The effects of pollutants are varied. The primary pollutants cause direct harm. They can also react to and become harmful matters in the atmosphere. Secondary pollutants are the harmful essences that form from the reactions between the atmosphere’s components and primary pollutants.
The Environmental Protection Agency describes six types of air pollutants that are potentially dangerous to humans.
Carbon monoxide – it’s colorless and odorless and produced by combustion. About 62 percent of carbon monoxide primarily comes from vehicle emissions, but they can also come from the burning of industrial waste, from your lawn equipment, and from forest fires. Even small concentrations of carbon monoxide can prevent the delivery of oxygen to the major organs of your body. It can cause death when the carbon monoxide levels are high.
Sulfur dioxide – is another very reactive and colorless gas. Industrial power plants produce about 70 percent of sulfur dioxide emissions from combustion. Coal-powered plants are major culprits in the production of sulfur dioxide. The sulfur content of coal reacts with the oxygen in the atmosphere to form compound sulfur dioxide and once in the air, further reactions have the potential to produce sulfur acid. This is the matter that becomes acid rain. Respiratory illness can develop when you inhale sulfur dioxide.
Nitrogen oxides – are types of reactive gases that you can smell and see. Nitrogen dioxide and nitric oxide belong to this family of gases, and they are major contributors to the smog that is seen over big and congested cities. These types of gases come from industrial combustion and vehicle emissions. Like sulfur dioxide, respiratory diseases can be induced by nitrogen oxides.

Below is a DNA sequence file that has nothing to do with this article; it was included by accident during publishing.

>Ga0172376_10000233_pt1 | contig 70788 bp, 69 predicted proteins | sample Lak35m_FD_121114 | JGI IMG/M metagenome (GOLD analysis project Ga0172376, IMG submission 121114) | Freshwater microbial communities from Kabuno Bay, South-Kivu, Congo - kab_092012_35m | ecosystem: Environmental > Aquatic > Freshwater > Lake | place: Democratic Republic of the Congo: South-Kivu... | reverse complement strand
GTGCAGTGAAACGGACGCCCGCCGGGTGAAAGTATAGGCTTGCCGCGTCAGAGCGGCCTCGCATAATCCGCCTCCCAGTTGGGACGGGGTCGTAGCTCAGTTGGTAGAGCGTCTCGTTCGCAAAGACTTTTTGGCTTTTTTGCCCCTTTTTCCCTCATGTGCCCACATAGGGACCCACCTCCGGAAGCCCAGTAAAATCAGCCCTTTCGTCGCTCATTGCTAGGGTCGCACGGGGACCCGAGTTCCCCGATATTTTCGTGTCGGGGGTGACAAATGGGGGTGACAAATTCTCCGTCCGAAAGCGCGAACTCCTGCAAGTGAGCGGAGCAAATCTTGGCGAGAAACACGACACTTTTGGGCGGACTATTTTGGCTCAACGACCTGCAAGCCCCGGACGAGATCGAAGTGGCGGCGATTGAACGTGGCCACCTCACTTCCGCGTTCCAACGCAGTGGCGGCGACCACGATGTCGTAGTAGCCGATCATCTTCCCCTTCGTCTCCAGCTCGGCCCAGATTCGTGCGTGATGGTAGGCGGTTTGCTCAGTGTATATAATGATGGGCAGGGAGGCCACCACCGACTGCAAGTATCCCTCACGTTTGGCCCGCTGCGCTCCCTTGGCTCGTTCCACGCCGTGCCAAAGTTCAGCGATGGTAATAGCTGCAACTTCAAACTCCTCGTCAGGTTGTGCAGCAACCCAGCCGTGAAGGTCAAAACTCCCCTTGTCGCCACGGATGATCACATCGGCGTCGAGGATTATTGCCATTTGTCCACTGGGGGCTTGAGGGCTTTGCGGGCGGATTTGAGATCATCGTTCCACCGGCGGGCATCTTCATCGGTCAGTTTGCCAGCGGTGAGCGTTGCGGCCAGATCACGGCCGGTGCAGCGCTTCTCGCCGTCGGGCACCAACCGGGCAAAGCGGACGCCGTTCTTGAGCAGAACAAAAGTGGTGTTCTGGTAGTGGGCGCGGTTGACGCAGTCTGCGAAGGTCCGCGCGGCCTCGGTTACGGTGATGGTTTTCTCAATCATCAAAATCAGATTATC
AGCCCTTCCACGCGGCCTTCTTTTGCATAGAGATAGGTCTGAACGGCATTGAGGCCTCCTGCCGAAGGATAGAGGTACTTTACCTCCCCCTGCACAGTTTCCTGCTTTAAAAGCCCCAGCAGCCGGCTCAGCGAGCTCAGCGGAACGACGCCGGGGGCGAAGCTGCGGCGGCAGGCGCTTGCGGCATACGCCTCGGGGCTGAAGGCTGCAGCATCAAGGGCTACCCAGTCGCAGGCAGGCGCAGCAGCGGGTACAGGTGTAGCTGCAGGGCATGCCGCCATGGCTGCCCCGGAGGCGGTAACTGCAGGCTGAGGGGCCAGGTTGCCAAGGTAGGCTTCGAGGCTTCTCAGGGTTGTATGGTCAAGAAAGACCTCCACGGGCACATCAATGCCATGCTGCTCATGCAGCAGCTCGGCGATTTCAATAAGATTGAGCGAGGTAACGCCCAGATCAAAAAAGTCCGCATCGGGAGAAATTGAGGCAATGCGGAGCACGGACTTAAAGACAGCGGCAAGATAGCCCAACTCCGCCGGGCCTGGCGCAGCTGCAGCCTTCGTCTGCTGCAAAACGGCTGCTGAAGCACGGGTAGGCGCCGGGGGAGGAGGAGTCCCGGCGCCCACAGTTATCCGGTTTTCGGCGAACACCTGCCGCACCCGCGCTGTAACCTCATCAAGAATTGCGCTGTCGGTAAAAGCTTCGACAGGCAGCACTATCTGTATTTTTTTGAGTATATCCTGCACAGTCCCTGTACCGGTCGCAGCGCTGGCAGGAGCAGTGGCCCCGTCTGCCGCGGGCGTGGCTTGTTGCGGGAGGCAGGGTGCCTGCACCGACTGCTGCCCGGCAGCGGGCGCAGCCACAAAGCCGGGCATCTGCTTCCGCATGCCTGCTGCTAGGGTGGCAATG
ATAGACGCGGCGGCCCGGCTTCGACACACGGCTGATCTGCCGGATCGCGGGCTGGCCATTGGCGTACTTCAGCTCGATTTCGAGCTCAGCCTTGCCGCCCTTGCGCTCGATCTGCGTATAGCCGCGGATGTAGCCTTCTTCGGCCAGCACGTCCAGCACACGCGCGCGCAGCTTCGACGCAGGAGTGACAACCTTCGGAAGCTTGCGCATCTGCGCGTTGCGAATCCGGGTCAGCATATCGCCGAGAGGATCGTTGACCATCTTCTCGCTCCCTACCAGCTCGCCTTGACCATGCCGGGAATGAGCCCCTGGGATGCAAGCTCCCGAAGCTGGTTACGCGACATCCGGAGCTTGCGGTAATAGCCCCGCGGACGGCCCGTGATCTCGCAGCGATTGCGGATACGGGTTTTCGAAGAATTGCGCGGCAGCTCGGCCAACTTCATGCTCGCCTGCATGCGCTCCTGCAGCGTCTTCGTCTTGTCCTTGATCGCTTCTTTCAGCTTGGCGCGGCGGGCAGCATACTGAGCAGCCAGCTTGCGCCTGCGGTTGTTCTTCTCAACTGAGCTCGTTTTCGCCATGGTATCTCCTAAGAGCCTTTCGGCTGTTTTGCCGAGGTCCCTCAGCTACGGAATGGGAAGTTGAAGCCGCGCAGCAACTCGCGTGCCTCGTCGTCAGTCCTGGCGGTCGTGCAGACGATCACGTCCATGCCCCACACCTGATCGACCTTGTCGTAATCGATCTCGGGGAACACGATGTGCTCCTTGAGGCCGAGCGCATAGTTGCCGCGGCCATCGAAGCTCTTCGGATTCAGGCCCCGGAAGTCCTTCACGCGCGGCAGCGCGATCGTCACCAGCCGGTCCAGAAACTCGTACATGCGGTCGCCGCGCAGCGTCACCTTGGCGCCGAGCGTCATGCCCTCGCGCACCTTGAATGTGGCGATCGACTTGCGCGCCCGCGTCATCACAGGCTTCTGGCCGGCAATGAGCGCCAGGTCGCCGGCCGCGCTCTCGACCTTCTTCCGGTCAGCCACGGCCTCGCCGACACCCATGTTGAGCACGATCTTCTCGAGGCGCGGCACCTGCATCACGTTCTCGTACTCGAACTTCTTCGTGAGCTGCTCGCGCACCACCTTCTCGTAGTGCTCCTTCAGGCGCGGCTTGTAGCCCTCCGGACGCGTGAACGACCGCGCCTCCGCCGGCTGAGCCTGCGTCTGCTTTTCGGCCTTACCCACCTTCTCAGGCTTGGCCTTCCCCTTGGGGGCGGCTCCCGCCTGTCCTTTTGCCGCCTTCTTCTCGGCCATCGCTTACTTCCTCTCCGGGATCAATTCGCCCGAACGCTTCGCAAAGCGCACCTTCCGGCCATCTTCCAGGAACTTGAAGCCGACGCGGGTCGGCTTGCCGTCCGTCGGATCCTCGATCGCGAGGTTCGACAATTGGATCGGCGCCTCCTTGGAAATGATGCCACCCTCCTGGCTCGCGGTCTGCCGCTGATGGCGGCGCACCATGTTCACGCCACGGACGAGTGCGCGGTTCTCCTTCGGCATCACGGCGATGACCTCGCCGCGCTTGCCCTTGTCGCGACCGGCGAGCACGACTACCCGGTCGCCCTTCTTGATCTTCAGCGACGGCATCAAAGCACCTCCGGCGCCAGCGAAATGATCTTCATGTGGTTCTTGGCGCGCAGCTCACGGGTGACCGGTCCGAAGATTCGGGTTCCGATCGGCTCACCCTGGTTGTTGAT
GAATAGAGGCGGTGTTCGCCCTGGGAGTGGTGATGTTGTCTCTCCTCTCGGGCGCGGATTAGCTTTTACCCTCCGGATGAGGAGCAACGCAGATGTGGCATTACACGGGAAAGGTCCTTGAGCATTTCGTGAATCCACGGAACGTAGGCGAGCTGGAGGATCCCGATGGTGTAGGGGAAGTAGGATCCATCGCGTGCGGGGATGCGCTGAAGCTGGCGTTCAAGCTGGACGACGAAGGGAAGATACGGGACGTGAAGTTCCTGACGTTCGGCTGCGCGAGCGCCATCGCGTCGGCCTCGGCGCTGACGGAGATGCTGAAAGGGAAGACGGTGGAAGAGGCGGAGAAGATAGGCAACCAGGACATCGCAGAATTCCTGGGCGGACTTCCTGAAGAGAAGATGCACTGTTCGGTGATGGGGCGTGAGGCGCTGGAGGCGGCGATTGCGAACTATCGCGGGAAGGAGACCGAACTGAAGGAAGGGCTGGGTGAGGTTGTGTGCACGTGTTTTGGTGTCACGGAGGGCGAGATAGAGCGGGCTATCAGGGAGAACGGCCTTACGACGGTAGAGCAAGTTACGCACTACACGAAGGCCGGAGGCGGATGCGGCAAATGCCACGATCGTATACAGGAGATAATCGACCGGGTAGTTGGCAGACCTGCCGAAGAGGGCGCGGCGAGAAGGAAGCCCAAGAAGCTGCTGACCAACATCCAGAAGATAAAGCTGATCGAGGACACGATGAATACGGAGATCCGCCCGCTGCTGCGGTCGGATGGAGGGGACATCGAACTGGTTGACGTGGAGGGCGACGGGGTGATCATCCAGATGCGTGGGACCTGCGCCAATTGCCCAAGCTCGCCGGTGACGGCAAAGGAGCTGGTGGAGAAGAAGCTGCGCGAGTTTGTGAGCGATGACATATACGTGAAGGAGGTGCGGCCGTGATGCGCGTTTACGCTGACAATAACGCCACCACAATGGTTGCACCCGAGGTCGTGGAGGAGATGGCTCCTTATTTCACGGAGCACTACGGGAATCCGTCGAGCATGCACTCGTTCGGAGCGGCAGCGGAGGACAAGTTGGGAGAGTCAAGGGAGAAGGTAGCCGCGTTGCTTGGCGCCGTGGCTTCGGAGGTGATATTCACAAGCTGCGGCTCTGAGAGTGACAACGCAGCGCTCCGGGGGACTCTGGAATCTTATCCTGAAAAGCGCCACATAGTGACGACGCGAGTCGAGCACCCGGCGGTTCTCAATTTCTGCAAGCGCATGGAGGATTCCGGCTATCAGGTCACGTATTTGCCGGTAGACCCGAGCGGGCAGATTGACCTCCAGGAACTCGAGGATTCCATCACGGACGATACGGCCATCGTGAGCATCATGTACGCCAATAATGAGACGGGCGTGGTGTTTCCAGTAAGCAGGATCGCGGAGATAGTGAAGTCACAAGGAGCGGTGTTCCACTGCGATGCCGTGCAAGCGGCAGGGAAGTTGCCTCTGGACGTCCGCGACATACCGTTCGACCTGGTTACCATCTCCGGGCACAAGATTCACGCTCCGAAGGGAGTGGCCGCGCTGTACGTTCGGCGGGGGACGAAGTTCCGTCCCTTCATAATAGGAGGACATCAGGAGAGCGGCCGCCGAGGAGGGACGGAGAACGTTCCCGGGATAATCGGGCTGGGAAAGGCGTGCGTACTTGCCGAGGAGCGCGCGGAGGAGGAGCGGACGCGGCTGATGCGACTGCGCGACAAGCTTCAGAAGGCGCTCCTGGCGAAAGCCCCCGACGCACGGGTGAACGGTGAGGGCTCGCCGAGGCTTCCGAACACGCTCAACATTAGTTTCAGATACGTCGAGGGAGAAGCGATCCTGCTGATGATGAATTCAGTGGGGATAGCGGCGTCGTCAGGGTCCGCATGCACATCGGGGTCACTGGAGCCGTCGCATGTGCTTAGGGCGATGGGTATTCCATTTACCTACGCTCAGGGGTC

Ozone – is normally located at the atmosphere’s stratosphere layer, and actually protects us from the harmful UV rays coming from the sun. But when it is lower in the atmosphere, it can also pose a threat to us, as it can damage ecosystems and cause respiratory diseases. The EPA considers ozone a secondary pollutant because of its adverse reactions from the combination of volatile carbon-containing compounds, nitrogen oxides, heat, and sunlight.
Particulate matter – are the particles that are suspended in the air and can be both solid and liquid. Wind-blown dust makes up 60 percent of particulate matter pollution. Aside from this, it can also be made up of toxic metals and chemicals.
For Seattle residents, you can improve the quality of air inside your home by eliminating these various sources of air pollution. Good ventilation is the core of having good air quality. Ensure that your humidifying, cooling, or central heating system is working properly and efficiently to improve indoor air quality effectively. Have your HVAC system fitted with HEPA or filters of high quality that are capable of removing microorganisms and bacterial inside your home.
HEPA Air Filters
Most licensed and professional HVAC technicians recommend the use of a high-quality air filter such as a High-Efficiency Particulate Air (HEPA) filter. Based on the standards on filters set by the Department of Energy, HEPA filters are of the highest grade. They are capable of filtering undesirable matters and microorganisms. HEPA filters are used in different applications In the home, they are mostly used in cooling and heating systems, rendering them safer to use and help increase air quality tremendously.